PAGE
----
For in the case of those who have once been enlightened and have tasted of the heavenly gift and have been made partakers of the Holy Spirit, and have tasted the good word of God and the powers of the age to come, and then have fallen away, it is impossible to renew them again to repentance, since they again crucify to themselves the Son of God and put Him to open shame. (Hebrews 6:4-6)
What exactly are these verses saying? What does it mean to “fall away” in this context, and why is it impossible for one who has fallen away in this manner to be renewed again to repentance? How would coming into this repentance be like crucifying Yeshua over again? Scripture tells us that repentance is essential when we sin. While a person is still alive, how could repentance ever be forbidden? What exactly is going on here? Many have had a difficult time understanding the point of this passage, but if we examine it with the Didache and the process of catechism in mind, a clearer interpretation arises.
The first term that must be looked at closer is “enlightened.” The Greek word which is used is based on the word photizo, Generally this word can mean to illuminate, enlighten, or bring to light. In the passage in Hebrews, the term seems to be referring to an event that happened one time in the believer’s past and cannot happen again. A similar use is also seen later in Hebrews 10:32. Does this term serve to indicate a general recognition of religious truth on the individual’s part, or is there something else that the author had in mind? We find an interesting possibility in the words of Justin Martyr, written somewhere between AD 155-157. In explaining the concept of baptism, he says:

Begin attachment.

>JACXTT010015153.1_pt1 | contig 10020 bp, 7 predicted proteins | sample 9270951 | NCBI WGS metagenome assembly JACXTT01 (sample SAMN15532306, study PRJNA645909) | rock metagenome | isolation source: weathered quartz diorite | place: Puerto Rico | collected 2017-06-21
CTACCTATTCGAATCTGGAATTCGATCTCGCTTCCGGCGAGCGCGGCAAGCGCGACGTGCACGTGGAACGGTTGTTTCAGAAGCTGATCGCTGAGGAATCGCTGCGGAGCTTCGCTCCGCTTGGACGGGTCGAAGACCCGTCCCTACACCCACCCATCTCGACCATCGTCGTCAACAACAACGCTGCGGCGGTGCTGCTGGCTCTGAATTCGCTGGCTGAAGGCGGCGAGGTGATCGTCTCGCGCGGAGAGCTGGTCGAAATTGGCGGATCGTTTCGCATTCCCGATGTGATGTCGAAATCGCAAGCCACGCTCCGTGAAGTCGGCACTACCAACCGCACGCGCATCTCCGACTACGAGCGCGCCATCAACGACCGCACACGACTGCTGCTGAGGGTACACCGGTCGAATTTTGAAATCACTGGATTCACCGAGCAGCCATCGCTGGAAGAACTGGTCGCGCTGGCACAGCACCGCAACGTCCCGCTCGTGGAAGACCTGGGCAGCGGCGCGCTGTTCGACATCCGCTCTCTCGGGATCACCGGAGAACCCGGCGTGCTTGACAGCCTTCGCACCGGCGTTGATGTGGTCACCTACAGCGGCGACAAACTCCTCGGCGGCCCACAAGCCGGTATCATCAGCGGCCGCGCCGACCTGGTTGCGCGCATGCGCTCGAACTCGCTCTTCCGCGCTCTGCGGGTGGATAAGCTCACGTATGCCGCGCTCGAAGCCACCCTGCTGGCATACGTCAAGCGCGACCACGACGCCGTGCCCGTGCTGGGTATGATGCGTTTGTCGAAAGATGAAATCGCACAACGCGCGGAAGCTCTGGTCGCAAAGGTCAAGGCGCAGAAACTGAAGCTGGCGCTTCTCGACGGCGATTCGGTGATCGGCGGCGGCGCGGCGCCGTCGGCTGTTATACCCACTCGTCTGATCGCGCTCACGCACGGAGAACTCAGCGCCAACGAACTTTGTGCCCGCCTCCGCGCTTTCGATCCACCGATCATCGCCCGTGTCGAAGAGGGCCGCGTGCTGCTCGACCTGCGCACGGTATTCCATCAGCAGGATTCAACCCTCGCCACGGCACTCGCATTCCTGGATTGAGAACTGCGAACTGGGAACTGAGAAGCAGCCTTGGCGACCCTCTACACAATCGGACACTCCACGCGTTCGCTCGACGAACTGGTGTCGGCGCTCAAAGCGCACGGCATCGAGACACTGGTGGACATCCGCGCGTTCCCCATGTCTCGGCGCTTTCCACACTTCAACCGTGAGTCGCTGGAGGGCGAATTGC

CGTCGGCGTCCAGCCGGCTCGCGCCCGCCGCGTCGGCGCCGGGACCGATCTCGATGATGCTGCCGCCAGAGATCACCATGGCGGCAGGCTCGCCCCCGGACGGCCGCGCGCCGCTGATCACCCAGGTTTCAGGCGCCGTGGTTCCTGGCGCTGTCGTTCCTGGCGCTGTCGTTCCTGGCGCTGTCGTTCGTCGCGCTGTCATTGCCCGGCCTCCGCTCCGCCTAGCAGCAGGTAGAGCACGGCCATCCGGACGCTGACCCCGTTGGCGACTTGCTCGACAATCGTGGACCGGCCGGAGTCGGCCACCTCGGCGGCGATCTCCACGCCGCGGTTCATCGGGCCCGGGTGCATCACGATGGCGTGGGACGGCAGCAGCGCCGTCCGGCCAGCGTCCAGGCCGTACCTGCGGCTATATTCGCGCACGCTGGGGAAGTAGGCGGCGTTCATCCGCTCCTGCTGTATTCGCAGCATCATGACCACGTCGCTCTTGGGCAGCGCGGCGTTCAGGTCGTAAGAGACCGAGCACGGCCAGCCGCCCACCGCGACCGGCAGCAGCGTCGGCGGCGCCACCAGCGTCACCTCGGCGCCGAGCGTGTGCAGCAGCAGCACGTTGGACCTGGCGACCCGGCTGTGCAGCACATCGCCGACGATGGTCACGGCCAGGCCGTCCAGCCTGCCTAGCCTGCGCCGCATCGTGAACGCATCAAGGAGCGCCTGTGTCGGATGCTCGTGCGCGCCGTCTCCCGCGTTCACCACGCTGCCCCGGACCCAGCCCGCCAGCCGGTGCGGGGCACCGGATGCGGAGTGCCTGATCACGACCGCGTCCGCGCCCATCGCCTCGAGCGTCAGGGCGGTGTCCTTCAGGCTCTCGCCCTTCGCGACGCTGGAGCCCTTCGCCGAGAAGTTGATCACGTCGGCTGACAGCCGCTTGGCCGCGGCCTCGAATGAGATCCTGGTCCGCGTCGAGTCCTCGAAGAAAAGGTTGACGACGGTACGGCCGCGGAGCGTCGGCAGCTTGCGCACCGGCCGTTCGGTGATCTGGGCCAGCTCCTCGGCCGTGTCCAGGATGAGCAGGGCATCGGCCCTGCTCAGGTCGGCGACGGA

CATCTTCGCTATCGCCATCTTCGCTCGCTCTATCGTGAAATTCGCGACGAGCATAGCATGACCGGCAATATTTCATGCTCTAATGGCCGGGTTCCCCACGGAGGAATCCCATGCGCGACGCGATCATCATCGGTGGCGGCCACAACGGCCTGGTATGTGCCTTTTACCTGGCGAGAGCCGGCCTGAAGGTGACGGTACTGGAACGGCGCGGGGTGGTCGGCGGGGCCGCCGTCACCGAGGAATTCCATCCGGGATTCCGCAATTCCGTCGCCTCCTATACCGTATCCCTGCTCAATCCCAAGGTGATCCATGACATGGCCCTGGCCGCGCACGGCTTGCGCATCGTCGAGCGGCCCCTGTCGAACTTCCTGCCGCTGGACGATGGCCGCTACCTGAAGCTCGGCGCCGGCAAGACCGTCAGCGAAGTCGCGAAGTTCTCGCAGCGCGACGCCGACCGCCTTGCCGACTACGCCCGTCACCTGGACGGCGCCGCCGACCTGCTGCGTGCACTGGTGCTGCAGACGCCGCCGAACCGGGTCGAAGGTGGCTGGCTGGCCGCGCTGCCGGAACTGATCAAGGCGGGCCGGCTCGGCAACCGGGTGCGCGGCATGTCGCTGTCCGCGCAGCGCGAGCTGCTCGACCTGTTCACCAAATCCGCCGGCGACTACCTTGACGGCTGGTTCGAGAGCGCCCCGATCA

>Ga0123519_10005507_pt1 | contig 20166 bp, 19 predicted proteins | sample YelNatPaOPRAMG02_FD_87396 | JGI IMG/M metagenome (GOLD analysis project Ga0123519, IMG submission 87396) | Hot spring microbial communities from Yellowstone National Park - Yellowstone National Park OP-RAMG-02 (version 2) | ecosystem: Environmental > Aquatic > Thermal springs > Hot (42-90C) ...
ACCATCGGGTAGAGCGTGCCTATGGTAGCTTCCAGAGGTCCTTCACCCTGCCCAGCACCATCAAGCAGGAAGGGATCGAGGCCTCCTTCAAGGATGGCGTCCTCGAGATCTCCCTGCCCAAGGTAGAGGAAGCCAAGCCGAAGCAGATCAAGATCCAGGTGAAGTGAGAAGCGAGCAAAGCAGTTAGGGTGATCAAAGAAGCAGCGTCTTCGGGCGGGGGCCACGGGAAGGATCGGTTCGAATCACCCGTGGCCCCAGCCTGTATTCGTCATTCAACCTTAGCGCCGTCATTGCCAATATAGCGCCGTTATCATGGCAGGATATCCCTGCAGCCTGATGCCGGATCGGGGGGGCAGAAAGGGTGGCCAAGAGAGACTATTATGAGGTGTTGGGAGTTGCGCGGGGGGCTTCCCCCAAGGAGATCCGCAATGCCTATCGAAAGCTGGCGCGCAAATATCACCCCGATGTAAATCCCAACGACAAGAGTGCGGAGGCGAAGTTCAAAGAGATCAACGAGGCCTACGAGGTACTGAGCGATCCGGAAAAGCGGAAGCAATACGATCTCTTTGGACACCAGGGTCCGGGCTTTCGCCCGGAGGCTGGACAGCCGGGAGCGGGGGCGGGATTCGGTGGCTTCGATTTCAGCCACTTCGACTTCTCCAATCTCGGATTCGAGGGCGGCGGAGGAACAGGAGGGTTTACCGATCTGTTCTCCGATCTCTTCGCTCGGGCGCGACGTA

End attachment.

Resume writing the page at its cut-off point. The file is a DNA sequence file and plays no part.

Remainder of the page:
“And this washing is called illumination, because they who learn these things are illuminated in their understandings. And in the name of Jesus Christ, who was crucified under Pontius Pilate, and in the name of the Holy Ghost, who through the prophets foretold all things about Jesus, he who is illuminated is washed.” (Justin Martyr, First Apology 61)
The word translated “illumination” is from the same root word used in Hebrews 6, photizo. While the later date of Martyr’s text doesn’t prove anything about the book of Hebrews, it does show that enlightenment or illumination was related to baptism fairly early in the development of the faith. In addition, the two ways teaching contained in the Epistle of Barnabas introduces the two ways as the “way of light” and the “way of darkness.” Therefore the term “enlightenment” may refer specifically to baptism and what it meant for the believer: they were now beginning their journey on the way of light and life.